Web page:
United States of America, Plaintiff-appellee, v. Jettie Young, Defendant-appellant, 4 F.3d 995 (6th Cir. 1993)

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US Court of Appeals for the Sixth Circuit - 4 F.3d 995 (6th Cir. 1993) Aug. 17, 1993

N.D. Ohio, No. 92-00084; Sam H. Bell, J.

N.D. Ohio


BEFORE: MERRITT, Chief Judge; BOGGS, Circuit Judge, and ENGEL, Senior Circuit Judge.


Jettie Young, a pro se federal prisoner, appeals a district court order denying his motion for modification of a term of imprisonment, originally brought under 18 U.S.C. § 3582(c) (2) and construed as brought under 28 U.S.C. § 2255. The case has been referred to a panel of the court pursuant to Rule 9(a), Rules of the Sixth Circuit. Upon examination, this panel unanimously agrees that oral argument is not needed. Fed. R. App. P. 34(a).

Young was indicted in March 1992 on one count of conspiracy to distribute and to possess with intent to distribute cocaine, one count of possession with intent to distribute 867.9 grams of cocaine, and one count of using a firearm during and in relation to the commission of a drug trafficking crime. He pleaded guilty on May 15, 1992, to the count charging possession with intent to distribute 867.9 grams of cocaine. On September 11, 1992, the district court denied Young's motion to withdraw his guilty plea and sentenced him to the mandatory minimum sentence of 60 months imprisonment, followed by four years of supervised release. Judgment was entered on September 21, 1992. Young did not bring a direct appeal.

On December 12, 1992, Young filed a "Motion for Modification of Term of Imprisonment," pursuant to 18 U.S.C. § 3582(c) (2). In this motion, he requested that his total offense level under the sentencing guidelines, which had already been reduced two levels for acceptance of responsibility, be reduced an additional level as provided by an amendment to U.S.S.G. Sec. 3E1.1(b) (eff. Nov. 1, 1992). The district court summarily denied the motion in a marginal order entered on January 7, 1993. On appeal, Young continues to argue that his case warrants the new three-level reduction. He also moves for transcripts at government expense.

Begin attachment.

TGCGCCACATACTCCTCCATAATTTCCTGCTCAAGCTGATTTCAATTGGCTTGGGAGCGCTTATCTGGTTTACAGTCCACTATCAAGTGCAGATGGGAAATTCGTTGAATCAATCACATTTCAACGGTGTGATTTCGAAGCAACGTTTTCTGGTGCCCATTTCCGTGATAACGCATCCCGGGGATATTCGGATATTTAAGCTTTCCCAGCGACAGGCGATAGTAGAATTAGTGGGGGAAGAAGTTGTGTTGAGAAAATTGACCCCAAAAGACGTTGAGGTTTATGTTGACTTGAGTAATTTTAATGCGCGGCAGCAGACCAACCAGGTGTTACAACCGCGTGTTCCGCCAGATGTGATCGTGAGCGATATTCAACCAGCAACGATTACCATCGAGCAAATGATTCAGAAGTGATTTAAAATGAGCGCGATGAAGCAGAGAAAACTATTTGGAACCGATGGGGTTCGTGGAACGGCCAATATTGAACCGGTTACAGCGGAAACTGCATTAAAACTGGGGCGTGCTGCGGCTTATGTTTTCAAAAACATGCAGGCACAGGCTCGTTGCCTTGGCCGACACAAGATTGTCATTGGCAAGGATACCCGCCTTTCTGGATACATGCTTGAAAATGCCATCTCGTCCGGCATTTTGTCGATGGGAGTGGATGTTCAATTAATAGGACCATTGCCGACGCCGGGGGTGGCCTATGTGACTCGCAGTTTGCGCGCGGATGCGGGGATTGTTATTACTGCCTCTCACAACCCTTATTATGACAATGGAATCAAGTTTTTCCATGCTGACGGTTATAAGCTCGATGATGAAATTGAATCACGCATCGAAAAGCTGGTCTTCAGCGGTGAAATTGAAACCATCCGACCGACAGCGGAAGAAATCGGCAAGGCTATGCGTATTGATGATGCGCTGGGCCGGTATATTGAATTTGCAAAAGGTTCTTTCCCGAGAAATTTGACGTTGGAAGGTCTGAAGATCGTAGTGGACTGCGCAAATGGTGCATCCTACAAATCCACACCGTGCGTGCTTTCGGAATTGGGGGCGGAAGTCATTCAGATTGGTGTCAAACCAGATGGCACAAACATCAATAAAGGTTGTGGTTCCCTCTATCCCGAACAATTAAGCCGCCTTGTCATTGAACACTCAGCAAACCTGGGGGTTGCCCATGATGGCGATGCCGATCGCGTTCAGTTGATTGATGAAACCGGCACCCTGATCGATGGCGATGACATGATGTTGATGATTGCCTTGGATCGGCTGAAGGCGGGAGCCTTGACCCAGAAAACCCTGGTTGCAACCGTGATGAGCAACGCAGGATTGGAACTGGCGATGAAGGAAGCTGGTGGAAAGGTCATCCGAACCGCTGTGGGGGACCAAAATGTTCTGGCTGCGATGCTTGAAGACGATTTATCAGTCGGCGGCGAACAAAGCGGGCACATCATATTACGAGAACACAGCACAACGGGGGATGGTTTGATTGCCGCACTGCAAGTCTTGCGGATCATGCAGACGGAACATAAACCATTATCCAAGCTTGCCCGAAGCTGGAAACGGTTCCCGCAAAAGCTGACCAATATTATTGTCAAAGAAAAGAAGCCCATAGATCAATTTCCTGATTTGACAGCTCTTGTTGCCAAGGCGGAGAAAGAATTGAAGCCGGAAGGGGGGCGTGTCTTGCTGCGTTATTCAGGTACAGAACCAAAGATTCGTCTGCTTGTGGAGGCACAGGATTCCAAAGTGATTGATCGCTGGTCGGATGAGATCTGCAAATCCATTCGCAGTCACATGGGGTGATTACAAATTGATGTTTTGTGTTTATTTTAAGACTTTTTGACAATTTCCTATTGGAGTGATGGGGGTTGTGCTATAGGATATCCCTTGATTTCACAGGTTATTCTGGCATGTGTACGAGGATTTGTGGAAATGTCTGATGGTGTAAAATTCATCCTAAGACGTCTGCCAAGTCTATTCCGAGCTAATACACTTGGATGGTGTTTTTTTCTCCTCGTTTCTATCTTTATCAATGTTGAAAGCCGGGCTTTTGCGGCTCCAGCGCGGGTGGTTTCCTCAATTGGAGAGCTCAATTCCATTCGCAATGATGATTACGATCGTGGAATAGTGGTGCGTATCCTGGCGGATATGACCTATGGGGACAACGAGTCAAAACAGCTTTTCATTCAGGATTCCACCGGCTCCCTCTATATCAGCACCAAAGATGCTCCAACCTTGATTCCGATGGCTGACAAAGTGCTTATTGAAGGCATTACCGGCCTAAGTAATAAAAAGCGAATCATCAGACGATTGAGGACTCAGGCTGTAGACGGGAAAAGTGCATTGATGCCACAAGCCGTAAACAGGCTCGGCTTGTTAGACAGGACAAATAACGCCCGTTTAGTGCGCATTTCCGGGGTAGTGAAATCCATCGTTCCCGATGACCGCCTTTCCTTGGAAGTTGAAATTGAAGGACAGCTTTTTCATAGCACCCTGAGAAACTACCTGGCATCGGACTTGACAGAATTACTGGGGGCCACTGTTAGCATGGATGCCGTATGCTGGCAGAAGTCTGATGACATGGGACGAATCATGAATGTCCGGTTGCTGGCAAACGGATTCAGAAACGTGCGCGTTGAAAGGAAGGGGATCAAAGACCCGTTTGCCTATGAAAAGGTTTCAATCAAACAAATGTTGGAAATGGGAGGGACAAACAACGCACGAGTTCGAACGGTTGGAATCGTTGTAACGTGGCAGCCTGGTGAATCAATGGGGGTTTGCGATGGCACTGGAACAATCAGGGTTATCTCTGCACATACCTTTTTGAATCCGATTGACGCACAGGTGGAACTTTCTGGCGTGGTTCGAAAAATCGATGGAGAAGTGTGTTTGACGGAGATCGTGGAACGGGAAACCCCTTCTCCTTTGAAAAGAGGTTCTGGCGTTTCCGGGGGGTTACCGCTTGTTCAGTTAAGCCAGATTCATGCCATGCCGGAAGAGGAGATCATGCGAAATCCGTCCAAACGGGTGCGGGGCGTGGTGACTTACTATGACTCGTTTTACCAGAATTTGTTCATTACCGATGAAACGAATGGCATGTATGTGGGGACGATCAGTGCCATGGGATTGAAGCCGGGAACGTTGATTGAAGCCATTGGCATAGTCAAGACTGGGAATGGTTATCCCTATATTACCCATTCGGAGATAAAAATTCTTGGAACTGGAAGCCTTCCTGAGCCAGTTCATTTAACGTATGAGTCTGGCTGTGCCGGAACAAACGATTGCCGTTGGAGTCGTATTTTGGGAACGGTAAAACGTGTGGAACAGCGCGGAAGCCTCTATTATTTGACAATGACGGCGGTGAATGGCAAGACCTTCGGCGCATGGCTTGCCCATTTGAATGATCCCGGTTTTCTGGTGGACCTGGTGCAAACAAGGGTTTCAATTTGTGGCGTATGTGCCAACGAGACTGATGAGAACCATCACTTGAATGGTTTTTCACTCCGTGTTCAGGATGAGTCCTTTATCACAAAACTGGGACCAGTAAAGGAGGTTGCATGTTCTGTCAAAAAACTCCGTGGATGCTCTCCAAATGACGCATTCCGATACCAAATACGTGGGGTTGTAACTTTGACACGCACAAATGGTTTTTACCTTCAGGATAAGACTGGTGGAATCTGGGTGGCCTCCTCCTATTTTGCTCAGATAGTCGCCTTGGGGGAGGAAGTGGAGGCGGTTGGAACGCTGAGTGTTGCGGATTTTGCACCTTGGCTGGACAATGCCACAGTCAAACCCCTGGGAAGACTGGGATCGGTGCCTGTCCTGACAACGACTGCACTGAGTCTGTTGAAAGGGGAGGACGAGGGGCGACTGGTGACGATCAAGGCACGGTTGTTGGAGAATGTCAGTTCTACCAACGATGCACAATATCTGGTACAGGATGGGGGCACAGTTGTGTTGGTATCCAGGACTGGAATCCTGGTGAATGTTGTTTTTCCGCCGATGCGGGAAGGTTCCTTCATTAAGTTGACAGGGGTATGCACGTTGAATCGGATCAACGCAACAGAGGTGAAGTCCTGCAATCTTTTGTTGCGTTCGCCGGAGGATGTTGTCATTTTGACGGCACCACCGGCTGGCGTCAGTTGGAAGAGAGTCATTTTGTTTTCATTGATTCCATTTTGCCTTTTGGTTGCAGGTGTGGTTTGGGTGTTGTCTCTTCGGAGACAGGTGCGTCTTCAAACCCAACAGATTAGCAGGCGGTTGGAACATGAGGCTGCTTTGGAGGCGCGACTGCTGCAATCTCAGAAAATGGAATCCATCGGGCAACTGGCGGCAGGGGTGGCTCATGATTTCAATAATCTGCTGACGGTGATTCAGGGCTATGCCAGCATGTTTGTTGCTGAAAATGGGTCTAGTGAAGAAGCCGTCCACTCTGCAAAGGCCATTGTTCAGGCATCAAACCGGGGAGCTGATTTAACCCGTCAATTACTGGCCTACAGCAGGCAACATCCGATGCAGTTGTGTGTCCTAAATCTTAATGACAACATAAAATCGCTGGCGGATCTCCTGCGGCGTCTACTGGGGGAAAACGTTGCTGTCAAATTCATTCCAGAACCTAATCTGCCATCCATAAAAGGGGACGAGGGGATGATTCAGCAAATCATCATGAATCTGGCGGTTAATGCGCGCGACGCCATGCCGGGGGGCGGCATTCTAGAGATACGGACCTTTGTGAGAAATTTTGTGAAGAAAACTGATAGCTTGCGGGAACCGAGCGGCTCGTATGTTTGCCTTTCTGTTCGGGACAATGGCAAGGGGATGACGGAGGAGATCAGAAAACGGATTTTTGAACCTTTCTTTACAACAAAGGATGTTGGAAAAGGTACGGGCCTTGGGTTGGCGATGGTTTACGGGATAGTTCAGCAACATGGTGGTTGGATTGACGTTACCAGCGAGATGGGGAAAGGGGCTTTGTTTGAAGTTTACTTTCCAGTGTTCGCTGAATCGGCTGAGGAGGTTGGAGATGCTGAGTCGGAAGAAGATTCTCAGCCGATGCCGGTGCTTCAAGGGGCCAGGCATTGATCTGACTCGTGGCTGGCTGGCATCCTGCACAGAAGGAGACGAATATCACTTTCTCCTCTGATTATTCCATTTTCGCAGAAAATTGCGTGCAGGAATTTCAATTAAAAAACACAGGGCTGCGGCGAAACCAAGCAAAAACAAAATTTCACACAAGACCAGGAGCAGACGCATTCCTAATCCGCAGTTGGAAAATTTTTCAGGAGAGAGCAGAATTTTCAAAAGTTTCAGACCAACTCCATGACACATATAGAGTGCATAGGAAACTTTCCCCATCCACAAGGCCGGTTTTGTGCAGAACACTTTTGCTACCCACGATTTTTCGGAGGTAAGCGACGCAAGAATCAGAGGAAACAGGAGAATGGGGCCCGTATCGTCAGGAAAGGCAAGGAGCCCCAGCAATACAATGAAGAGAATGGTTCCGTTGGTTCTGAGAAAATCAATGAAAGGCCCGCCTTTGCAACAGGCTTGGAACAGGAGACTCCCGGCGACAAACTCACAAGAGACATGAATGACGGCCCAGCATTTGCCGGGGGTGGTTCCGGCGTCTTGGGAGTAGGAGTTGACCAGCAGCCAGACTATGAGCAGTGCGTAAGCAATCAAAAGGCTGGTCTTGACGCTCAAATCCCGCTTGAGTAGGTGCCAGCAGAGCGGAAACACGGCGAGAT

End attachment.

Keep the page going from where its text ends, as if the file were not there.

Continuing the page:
Upon review, we affirm the district court's order because Young's appeal is moot and also because the amendment to U.S.S.G. Sec. 3E1.1 is not retroactively applicable.

Young's appeal is moot because he is already serving the mandatory minimum sentence available under the statute. See 21 U.S.C. § 841(b) (1) (B) (ii); U.S.S.G. Sec. 5G1.1(c) (2). Even if Young's offense level were further reduced to level 23, which provides for a guideline range of 46 to 57 months, his sentence could not be reduced below the statutory mandatory minimum of 60 months. See U.S.S.G. Sec. 5G1.1(b) and comment.

In addition, the district court properly declined to apply the amendment to U.S.S.G. Sec. 3E1.1 retroactively because retroactive application is not consistent with the policy statements of the Sentencing Commission. Congress gave the Sentencing Commission the "unusual explicit power to decide whether and to what extent its amendments reducing sentences will be given retroactive effect." Braxton v. United States, 111 S. Ct. 1854, 1858 (1991). The amendment to U.S.S.G. Sec. 3E1.1(b), upon which Young relies, is contained in Amendment 459 in Appendix C of the guidelines manual. However, the Sentencing Commission did not include Amendment 459 in the list of amendments to which it gave retroactive application. See U.S.S.G. Sec. 1B1.10(d), p.s. Therefore, the district court lacked authority pursuant to 18 U.S.C. § 3582(c) (2) to apply the additional one-level reduction for acceptance of responsibility retroactively. See Desouza v. United States, 995 F.2d 323, 324 (1st Cir. 1993) (per curiam); United States v. Caceda, 990 F.2d 707, 710 (2nd Cir. 1993); Conwell v. United States, Case No. 93-1128 (6th Cir. June 14, 1993) (unpublished order). The Sentencing Commission's recent solicitation of comments through the Federal Register regarding its proposal to add Amendment 459 to the list found in U.S.S.G. Sec. 1B1.10(d) does not alter this conclusion.

Accordingly, the motion for free transcripts is denied. The district court's order, entered January 7, 1993, is affirmed. Rule 9(b) (3), Rules of the Sixth Circuit.